About the Women

Did you know…

- South Asian women were not permitted to enter the United States as immigrants until 1946 when a quota system allowed South Asian men who were already in the country to send for their wives.

- After 1965, South Asian women were admitted in numbers nearly as large as, and in some years larger than, the men. They came as professional primary immigrants in their own right, as students or as accompanying family members.

- South Asian women outnumber men in all categories in the healthcare industry, which accounts for 20 to 25% of all professional and service occupations of South Asians.

- The median earnings of South Asian women at $35,173 are much higher than those of the average U.S. woman at $27,184.

The Sikhs: Struggle, Survival, Success

Did you know…

- Sikhs (who often have the last name Singh) dominated early U.S. immigration from the Indian subcontinent in the late nineteenth and early twentieth centuries. Although they are a relatively small segment of the overall South Asian American population today, their struggle to make good and overcome discrimination is one of the most valuable aspects of the South Asian American heritage. They were a major factor in developing the agricultural economy throughout California. In Arizona, they turned arid desert land into profitable rice fields using farming techniques they had learned at home. They became so prosperous, they were known as the “Hindu rice kings.”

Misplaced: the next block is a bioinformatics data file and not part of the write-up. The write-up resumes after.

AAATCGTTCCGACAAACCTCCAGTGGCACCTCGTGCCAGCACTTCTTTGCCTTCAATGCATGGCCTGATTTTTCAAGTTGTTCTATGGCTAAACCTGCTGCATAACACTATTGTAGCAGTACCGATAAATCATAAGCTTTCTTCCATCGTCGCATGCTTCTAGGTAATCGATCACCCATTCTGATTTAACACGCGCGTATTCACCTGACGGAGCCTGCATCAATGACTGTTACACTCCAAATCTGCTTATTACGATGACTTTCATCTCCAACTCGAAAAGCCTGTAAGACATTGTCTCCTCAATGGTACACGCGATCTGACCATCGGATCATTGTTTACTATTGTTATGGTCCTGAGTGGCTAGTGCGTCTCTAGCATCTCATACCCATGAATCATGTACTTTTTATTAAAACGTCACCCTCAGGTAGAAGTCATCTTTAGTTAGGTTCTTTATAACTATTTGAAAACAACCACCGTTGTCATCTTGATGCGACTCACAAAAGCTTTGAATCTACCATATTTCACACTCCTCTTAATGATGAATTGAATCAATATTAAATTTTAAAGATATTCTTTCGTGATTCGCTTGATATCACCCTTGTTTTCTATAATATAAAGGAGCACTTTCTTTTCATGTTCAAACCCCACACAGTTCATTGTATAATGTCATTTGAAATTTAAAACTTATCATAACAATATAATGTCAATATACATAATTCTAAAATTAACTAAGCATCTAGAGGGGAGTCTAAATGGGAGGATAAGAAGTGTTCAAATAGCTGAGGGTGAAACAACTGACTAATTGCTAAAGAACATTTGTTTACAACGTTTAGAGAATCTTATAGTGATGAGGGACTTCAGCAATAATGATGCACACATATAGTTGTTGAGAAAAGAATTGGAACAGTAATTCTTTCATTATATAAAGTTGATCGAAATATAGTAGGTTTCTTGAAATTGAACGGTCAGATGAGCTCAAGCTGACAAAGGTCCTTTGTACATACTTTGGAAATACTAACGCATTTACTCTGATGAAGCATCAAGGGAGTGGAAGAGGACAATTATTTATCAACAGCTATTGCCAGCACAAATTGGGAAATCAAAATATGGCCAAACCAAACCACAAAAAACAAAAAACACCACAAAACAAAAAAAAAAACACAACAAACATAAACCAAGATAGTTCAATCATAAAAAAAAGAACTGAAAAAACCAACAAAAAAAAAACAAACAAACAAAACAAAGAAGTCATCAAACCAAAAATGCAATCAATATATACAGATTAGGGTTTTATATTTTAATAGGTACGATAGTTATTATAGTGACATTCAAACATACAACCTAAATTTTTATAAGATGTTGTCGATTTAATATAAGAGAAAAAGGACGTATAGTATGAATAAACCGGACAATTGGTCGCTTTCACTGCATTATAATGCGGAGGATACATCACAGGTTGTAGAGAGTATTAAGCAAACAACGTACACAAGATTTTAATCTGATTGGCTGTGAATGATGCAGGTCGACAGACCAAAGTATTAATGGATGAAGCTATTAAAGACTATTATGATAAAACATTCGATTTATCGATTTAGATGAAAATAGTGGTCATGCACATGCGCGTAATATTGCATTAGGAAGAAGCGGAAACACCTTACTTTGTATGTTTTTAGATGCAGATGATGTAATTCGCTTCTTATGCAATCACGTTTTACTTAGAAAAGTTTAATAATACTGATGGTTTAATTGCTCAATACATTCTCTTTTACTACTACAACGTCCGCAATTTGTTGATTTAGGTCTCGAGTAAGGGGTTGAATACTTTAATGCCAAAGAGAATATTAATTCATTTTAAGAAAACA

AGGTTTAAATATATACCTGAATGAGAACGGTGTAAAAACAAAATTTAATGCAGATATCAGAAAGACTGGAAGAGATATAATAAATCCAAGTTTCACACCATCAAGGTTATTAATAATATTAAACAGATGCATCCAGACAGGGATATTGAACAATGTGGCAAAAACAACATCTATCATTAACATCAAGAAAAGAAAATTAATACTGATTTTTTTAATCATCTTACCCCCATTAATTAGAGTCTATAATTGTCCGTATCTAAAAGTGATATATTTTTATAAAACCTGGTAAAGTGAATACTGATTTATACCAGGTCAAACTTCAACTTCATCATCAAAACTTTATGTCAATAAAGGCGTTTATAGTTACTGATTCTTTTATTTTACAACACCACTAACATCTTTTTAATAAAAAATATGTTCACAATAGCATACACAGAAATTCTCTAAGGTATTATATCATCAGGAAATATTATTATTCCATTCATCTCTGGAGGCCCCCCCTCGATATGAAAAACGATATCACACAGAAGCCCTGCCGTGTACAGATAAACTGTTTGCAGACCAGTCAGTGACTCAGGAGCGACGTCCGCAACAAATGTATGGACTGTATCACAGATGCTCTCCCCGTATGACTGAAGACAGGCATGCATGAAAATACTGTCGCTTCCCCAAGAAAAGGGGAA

- Post 9/11, Sikhs have been persecuted due to the mistaken perception that they are Muslim or Middle Eastern. There were at least two tragic cases in Arizona where Sikhs, mistaken for Afghans, were gunned down by white men.

- There are many Singh stories yet to be told, but a well-known name in the residential and commercial building industry in Michigan is the Singh Development Company. The company owes it origins to a Sikh immigrant who left his village in India in 1921, headed for California, and came to Detroit before bringing over his grandsons, who founded the successful construction business.

Early Recognition

Did you know…

- Gobind Behari Lal , who attended the University of California, and went on to become science editor for the Hearst newspapers, was a winner of the Pulitzer Prize for journalism in 1937.

- Dhan Gopal Mukherji won the 1928 Newbery Medal, awarded annually by the American Library Association for the most distinguished American children's book published the previous year for his Gay-Neck: The Story of a Pigeon.

The Indo-American Heritage Museum (IAHM) is dedicated to increasing awareness and appreciation of the rich cultural heritage of Indian Americans and showcasing their outstanding contributions to the building of America. The IAHM is a community-based and inclusive institution, a place where visitors can better understand and experience the rich cultural heritage, fascinating immigrant history and important contemporary developments that shape the lives of millions of Americans of Indian origin. IAHM is a 501(c)(3) tax exempt organization. Visit us at